Your judgments echo a popular feminist theme that one Connecticut teacher, a woman, put this way: “Most men I know seem to identify masculine traits with violence. Those traits that make us human are considered feminine.” Despite the widespread support for this sensitive model of the ideal, some find it less comfortable. “We have convinced men that to be men is somehow not optimal,” writes a woman from Seattle. “They should try very hard to be, well, sort of, women. But not wimps, you understand, just not quite so much the way they are. It’s a damn shame.” We seem to have reversed Henry Higgins’s famous question and now ask: Why can’t a man be more like a woman? Less than half the responses list “a commanding presence” as one of the traits of the ideal man.

In fact, the straight-ahead, damn-the-torpedoes, Type A personalities that have been admired in many leaders of the past now rank near the bottom of the qualities we seek in this “New Age” ideal. Although few see him as an introvert (16%), he is more interested in his health than in being where the action is, and in cultivating his feelings than in being critical, culturally sophisticated or urbane.

Attitudes Toward Women

The big surprise here is that both men and women believe the ideal man, while he’s not traditional in most ways, has relatively traditional ideas about women. He sees women as more nurturing and intuitive than men, as less aggressive in bed and less aggressive in general.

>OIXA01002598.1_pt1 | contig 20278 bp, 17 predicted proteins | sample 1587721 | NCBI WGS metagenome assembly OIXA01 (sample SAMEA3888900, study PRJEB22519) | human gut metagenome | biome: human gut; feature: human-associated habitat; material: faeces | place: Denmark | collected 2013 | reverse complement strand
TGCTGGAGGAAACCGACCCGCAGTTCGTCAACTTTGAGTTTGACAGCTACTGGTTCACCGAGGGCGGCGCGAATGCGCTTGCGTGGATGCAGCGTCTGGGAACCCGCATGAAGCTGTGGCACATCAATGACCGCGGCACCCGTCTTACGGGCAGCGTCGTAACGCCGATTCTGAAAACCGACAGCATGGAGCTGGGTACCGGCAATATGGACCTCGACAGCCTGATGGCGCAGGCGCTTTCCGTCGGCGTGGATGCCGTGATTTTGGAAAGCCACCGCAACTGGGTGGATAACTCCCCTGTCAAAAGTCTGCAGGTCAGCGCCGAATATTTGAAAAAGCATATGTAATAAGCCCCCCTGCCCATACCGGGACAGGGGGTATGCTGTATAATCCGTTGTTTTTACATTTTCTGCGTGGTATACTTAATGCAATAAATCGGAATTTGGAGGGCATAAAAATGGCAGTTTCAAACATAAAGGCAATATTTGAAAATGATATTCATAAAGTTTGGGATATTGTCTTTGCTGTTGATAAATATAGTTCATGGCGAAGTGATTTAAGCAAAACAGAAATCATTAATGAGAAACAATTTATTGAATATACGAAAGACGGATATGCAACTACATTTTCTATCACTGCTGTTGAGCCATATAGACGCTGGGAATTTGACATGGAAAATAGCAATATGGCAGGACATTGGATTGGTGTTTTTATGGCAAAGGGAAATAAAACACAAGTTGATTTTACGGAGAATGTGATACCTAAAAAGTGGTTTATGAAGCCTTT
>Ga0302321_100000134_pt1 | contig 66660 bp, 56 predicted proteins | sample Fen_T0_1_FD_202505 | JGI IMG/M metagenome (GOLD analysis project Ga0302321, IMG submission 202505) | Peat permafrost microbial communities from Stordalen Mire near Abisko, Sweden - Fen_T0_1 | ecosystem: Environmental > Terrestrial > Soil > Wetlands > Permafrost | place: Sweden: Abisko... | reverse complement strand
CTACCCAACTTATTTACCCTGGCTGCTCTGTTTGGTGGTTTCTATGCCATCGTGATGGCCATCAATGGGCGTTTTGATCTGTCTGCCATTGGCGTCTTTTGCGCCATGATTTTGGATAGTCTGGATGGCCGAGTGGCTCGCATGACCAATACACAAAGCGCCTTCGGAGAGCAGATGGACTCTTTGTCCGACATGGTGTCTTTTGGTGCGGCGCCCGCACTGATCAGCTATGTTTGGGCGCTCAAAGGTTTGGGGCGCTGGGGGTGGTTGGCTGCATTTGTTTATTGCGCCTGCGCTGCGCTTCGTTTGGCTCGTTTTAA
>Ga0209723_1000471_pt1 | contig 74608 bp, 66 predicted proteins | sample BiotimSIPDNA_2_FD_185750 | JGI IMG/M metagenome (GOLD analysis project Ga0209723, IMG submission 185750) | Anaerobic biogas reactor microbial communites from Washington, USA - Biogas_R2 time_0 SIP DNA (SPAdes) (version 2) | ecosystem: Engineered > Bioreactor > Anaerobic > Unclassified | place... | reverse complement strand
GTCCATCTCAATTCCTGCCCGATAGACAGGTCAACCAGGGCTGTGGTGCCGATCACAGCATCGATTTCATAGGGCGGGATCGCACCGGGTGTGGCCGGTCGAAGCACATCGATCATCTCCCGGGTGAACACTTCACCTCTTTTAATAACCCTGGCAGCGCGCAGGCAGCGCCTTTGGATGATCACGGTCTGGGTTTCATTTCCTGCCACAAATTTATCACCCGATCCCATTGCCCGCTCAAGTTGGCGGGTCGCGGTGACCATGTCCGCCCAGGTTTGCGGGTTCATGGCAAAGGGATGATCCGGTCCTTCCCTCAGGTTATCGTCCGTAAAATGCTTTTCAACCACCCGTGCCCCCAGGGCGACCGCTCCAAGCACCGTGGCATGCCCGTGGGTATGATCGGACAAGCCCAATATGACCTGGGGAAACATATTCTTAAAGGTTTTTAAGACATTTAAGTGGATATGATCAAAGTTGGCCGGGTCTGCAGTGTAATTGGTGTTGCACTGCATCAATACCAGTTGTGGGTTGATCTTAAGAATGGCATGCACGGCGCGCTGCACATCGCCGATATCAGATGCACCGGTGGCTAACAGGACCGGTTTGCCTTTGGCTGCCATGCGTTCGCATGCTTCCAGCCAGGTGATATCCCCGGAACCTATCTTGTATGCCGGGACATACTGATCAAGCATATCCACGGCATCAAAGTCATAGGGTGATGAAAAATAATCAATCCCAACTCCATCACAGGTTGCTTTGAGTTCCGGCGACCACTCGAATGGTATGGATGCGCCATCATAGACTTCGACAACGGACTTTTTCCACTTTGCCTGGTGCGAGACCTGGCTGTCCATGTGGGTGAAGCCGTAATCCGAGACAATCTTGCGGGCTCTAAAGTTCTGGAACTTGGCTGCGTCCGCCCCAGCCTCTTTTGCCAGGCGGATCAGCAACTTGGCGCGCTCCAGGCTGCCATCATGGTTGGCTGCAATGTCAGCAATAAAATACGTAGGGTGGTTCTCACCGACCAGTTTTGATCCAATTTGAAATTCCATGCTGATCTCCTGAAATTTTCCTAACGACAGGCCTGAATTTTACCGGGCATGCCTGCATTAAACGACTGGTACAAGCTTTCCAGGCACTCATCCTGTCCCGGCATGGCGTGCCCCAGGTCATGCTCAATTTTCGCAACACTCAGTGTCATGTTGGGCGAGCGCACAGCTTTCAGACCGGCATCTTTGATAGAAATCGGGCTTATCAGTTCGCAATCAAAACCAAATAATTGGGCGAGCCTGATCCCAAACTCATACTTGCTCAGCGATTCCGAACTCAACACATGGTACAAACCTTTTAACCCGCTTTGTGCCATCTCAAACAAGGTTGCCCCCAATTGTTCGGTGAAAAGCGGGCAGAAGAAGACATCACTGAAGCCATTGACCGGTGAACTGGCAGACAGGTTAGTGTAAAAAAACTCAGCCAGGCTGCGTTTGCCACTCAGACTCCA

One of the few significant differences between men’s and women’s pictures of the ideal man emerges in a question that assessed his feelings about women in business. More than half the men attribute to him the view that business will change women more than women will change business; only 15% of women feel this way. It seems we have been watching different movies: Women still hope the ideal man will espouse the 9 to 5 point that women can change the system. Men have watched Working Girl and conclude that even an ideal man would believe that power corrupts regardless of gender.

Love and Sex (In That Order)

The good news: Over 90% of you agree the ideal man cultivates intimacy and friendships. The bad news: He’s not terribly sexual. Goodbye James Bond, Warren Beatty, Lady Chatterley’s lover. Not surprisingly, the ideal man doesn’t go in for one-night stands, but that’s not all you say. Only 58% of you think sex is an essential source of pleasure for the ideal man. In fact, when we asked for a list of ideal men and their qualities, only 13 women and not a single man wrote in “sexy.” But earthy sexuality still lives in Texas. A 28-year-old married nurse writes that her ideal man does not panic when she takes the initiative. “He doesn’t mind when his lover chases him around the bedroom wearing nothing but thong underwear,” she writes, and he’s playful enough to “walk into a dark bedroom wearing nothing but a glow-in-the-dark condom.” And a homemaker lusts for her ideal husband in the kitchen: “There are many times when I find him sexually attractive. But when he is at the sink, preparing dinner or doing dishes at the end of a particularly tiring day, somehow that hip action at the sink or that genuine concern for me is the ultimate turn-on,” she writes.